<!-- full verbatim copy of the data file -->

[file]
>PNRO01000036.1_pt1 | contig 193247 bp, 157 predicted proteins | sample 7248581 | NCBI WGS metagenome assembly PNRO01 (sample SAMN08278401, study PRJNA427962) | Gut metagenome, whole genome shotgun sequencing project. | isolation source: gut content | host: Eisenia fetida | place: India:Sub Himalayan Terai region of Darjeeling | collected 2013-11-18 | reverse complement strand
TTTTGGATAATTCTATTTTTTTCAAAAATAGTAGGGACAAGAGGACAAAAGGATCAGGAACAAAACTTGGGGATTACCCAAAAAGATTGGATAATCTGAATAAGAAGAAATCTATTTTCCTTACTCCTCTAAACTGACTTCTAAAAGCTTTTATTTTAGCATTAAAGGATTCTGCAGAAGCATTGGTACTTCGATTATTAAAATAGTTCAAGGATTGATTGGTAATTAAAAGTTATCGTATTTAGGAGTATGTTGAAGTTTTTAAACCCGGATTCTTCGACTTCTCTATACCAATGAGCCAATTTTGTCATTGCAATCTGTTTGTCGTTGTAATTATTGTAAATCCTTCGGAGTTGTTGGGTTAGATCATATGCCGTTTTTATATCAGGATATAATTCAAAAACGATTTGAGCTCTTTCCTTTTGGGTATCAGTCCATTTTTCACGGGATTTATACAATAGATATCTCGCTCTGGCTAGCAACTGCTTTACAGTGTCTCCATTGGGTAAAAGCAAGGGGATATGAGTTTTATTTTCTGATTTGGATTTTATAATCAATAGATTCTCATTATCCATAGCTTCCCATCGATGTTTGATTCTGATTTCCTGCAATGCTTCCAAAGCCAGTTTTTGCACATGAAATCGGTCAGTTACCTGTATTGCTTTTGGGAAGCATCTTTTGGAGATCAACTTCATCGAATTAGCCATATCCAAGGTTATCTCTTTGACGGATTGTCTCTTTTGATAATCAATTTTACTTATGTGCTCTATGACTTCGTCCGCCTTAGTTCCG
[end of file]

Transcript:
>PNRO01000036.1_pt1 | contig 193247 bp, 157 predicted proteins | sample 7248581 | NCBI WGS metagenome assembly PNRO01 (sample SAMN08278401, study PRJNA427962) | Gut metagenome, whole genome shotgun sequencing project. | isolation source: gut content | host: Eisenia fetida | place: India:Sub Himalayan Terai region of Darjeeling | collected 2013-11-18 | reverse complement strand
TTTTGGATAATTCTATTTTTTTCAAAAATAGTAGGGACAAGAGGACAAAAGGATCAGGAACAAAACTTGGGGATTACCCAAAAAGATTGGATAATCTGAATAAGAAGAAATCTATTTTCCTTACTCCTCTAAACTGACTTCTAAAAGCTTTTATTTTAGCATTAAAGGATTCTGCAGAAGCATTGGTACTTCGATTATTAAAATAGTTCAAGGATTGATTGGTAATTAAAAGTTATCGTATTTAGGAGTATGTTGAAGTTTTTAAACCCGGATTCTTCGACTTCTCTATACCAATGAGCCAATTTTGTCATTGCAATCTGTTTGTCGTTGTAATTATTGTAAATCCTTCGGAGTTGTTGGGTTAGATCATATGCCGTTTTTATATCAGGATATAATTCAAAAACGATTTGAGCTCTTTCCTTTTGGGTATCAGTCCATTTTTCACGGGATTTATACAATAGATATCTCGCTCTGGCTAGCAACTGCTTTACAGTGTCTCCATTGGGTAAAAGCAAGGGGATATGAGTTTTATTTTCTGATTTGGATTTTATAATCAATAGATTCTCATTATCCATAGCTTCCCATCGATGTTTGATTCTGATTTCCTGCAATGCTTCCAAAGCCAGTTTTTGCACATGAAATCGGTCAGTTACCTGTATTGCTTTTGGGAAGCATCTTTTGGAGATCAACTTCATCGAATTAGCCATATCCAAGGTTATCTCTTTGACGGATTGTCTCTTTTGATAATCAATTTTACTTATGTGCTCTATGACTTCGTCCGCCTTAGTTCCG